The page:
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SAC rules on tax loss carry-forwards
The Finnish Supreme Administrative Court (SAC) has issued a ruling where it commented on the grounds for granting the right to retain tax loss carry-forwards from tax years 2000–2006 after a change in ownership. The decision could mean a more lenient approach to granting the right to retain confirmed tax losses despite ownership changes. Taxand Finland discusses the case which led to this judgment.
The case concerned a mutual real estate company which is a Finnish corporate vehicle, specifically designed to optimise costs and maintain real estate assets. It is structured as a limited liability company, the shares of which entitle it to govern specific premises. Shareholder financing usually takes the form of contributions which are used to cover the running costs incurred by the company as well as its potential investments. The real estate company generally receives no other income besides these contributions, for example rental income is attributed to the shareholders of the real estate company.
In 2007, the shares in the company were sold as part of a larger transaction from a Finnish limited liability company to a Finnish holding company, also structured as a limited liability company. The holding company was owned by a Swedish company which was part of an international group of companies, engaged in investment activities and expanding to Finland.
The company argued that the right to retain confirmed tax losses should be granted since, for example, the transaction was rational business-wise and had specific grounds as stipulated under the guidance issued by the tax authorities. Tax losses were not treated as a commodity and they did not have an influence on the share price of the target, as the value of the portfolio was in the profit potential of the acquired targets and not in the losses confirmed in the target.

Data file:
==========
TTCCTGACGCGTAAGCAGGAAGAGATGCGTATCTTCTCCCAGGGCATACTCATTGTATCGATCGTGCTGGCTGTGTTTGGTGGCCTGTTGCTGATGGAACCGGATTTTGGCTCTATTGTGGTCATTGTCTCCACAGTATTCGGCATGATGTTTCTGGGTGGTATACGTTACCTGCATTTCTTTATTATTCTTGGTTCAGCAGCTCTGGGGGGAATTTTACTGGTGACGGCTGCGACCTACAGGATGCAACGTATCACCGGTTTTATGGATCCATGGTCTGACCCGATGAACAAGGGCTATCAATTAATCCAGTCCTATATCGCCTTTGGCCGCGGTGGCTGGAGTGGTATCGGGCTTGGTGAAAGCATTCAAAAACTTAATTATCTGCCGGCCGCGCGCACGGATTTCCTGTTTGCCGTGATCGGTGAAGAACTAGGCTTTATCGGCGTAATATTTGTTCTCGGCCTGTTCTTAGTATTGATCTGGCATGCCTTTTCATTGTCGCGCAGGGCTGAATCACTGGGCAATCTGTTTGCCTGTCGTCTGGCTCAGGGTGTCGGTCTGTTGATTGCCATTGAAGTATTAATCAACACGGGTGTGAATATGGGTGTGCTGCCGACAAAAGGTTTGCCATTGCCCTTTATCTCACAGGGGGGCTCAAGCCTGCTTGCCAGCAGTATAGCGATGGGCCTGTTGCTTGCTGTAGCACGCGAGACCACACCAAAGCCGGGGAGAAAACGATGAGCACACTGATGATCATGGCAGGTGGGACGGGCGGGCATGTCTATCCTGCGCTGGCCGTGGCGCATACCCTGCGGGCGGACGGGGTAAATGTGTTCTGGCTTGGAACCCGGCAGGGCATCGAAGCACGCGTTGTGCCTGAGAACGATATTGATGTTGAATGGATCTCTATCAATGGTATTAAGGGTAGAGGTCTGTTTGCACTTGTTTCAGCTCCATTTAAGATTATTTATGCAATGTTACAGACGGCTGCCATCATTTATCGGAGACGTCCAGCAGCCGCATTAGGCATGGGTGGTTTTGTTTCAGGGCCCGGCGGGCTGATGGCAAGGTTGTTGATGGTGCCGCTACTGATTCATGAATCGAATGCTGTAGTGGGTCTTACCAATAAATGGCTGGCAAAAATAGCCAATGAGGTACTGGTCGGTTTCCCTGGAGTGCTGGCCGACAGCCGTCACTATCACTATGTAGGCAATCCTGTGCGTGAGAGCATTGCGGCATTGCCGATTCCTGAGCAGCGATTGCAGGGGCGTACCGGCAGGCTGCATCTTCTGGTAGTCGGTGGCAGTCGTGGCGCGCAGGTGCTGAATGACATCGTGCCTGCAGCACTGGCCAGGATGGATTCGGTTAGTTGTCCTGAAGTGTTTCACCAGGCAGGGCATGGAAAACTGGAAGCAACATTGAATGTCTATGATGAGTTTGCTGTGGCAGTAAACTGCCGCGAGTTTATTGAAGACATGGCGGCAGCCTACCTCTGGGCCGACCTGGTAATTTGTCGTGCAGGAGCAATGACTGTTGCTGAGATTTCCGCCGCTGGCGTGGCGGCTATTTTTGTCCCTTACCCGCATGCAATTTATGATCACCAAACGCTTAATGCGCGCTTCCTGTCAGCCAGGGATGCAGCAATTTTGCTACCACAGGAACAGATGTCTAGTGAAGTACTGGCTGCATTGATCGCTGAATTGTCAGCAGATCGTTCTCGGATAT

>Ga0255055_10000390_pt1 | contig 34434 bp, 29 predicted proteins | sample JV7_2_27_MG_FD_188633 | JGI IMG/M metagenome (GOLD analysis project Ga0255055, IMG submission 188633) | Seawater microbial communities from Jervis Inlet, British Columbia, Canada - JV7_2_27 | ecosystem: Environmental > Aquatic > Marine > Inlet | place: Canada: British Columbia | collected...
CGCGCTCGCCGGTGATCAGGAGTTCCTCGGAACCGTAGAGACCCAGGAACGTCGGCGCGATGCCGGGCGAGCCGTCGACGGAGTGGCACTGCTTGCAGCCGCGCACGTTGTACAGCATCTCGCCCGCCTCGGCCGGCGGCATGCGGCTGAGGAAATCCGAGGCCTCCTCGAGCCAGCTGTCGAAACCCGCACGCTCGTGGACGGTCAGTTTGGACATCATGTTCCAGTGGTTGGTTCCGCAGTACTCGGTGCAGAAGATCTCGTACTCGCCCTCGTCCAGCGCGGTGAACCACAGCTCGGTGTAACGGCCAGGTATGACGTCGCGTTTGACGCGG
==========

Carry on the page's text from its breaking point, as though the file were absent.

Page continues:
The tax office and administrative court denied the right to retain confirmed tax losses. They argued that evaluating the right to retain the confirmed tax losses should be made only by the level of the entity whose tax losses the case concerned, for example the RealCo in this case. Instead they deemed that granting the right to retain confirmed tax losses did not concern the company directly but rather the group of companies it belonged to and its shareholders. Since real estate companies do not usually hire outside personnel directly, the company could not rely on positive employment influence as a specific ground – not even over indirect influence.
The SAC, however, saw that the right to retain tax losses should be confirmed if the entity applying for the right continues its operations after the change of ownership and if business and comparable reasons for retaining the tax losses exist.
Also published in Thomson Reuters' Taxnet Pro, 4 December 2013
The recent decisions of the SAC indicates that tax practice on the right to retain confirmed tax losses could be alleviating as regards confirmed tax losses. This new approach could be applied to real estate companies which in some aspects, for example by not hiring outside personnel directly, differ from other corporate forms.